What’s going on? Many reasons have been cited as motivators of overprotective parents. Parents are overprotective for all different reasons. In some cases, parents perceive that when they do something for their child, it comes out better. In other cases, parents feel a need for control in a world that seems more unpredictable and scary that it was when they were younger. Some parents have a fear of failure and hate to see their children struggle while others have a fear that their children will succeed and no longer need them as much as they did at one time. Still others feel entitled to check in with or about their children at any given time or they feel empowered by living vicariously through their sons and daughters who are doing things that the parents might not have been able to do when they were younger.

Here’s the rub from several sides:

(1) A study shows…Parental involvement can be very helpful. Data from 24 colleges and universities gathered for the National Survey of Student Engagement show that students whose parents were very often in contact with them and frequently intervened on their behalf “reported higher levels of engagement and more frequent use of deep learning activities,” such as after-class discussions with professors, intensive writing exercises and independent research, than students with less-involved parents. “Compared with their counterparts, children of helicopter parents were more satisfied with every aspect of their college experience, gained more in such areas as writing and critical thinking, and were more likely to talk with faculty and peers about substantive topics,” said survey director George D. Kuh, an Indiana University professor.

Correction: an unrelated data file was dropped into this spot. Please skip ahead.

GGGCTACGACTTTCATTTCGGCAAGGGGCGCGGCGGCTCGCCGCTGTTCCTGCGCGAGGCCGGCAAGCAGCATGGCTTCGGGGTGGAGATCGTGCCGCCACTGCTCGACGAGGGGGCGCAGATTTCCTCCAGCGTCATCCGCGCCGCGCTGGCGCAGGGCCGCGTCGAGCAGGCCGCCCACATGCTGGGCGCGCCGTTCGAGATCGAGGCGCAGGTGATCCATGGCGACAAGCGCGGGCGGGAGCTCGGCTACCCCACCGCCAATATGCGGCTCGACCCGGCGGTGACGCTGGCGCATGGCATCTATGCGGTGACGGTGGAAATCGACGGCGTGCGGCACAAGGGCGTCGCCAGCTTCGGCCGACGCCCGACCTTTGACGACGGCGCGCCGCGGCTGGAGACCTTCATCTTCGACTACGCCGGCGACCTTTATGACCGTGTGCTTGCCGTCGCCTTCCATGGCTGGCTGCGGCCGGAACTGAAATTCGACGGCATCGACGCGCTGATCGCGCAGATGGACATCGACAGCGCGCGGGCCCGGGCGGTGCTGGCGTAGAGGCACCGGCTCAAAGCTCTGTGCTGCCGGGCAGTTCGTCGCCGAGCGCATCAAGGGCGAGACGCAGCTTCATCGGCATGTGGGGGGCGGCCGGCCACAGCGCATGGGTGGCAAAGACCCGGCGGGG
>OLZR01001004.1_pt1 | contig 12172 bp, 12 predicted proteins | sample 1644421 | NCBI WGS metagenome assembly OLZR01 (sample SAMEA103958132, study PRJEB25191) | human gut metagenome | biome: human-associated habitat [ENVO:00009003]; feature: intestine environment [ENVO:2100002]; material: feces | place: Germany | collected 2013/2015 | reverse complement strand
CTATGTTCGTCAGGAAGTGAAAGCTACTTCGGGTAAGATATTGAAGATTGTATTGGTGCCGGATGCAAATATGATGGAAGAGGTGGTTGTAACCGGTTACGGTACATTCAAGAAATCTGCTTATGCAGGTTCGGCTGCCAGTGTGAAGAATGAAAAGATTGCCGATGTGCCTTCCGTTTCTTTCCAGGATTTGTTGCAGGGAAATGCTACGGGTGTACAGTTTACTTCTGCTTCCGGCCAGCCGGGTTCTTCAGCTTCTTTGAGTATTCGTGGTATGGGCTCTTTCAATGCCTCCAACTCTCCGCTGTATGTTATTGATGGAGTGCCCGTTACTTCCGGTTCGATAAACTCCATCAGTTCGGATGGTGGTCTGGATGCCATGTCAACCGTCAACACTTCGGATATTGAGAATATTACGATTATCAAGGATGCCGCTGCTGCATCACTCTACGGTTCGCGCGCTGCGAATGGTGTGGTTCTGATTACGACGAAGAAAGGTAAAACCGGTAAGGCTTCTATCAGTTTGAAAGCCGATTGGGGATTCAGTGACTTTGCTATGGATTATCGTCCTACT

(2) A mixed reaction… Lenore Skenazy, a columnist for the New York Sun as well as a mother of a 9 year old son, recently talked about allowing her son to ride the subway on his own. People voiced both dismay and encouragement and called her everything from neglectful to a breath of fresh air. She used the incident to create her own blog about kids and independence, called Free Range Kids. The idea behind the concept is to live responsibly (seat belts, helmets, airbags, etc.), but not to restrict your child’s actions out of fear.

(3) The negative side of over-protectiveness, including:

(a) Undermining children’s confidence in their own abilities to take care of themselves and get things done;

(b) Instilling fear of failure such that they are denied the chance to learn how to persevere while standing on their own 2 feet;

(c) Stunting growth and development—in fact, studies have shown that these children lack some of the knowledge to negotiate what they need, solve their own problems, stay safe, and interact in close quarters with others;

(d) Inability to launch because they’re unsure of their passion, their own direction, and what to do next, if it means doing it on their own;

(e) Taking more staff, teacher, and administrator resources that would be directed towards their children but instead, must be used to tend to parental needs and wants; and, ironically,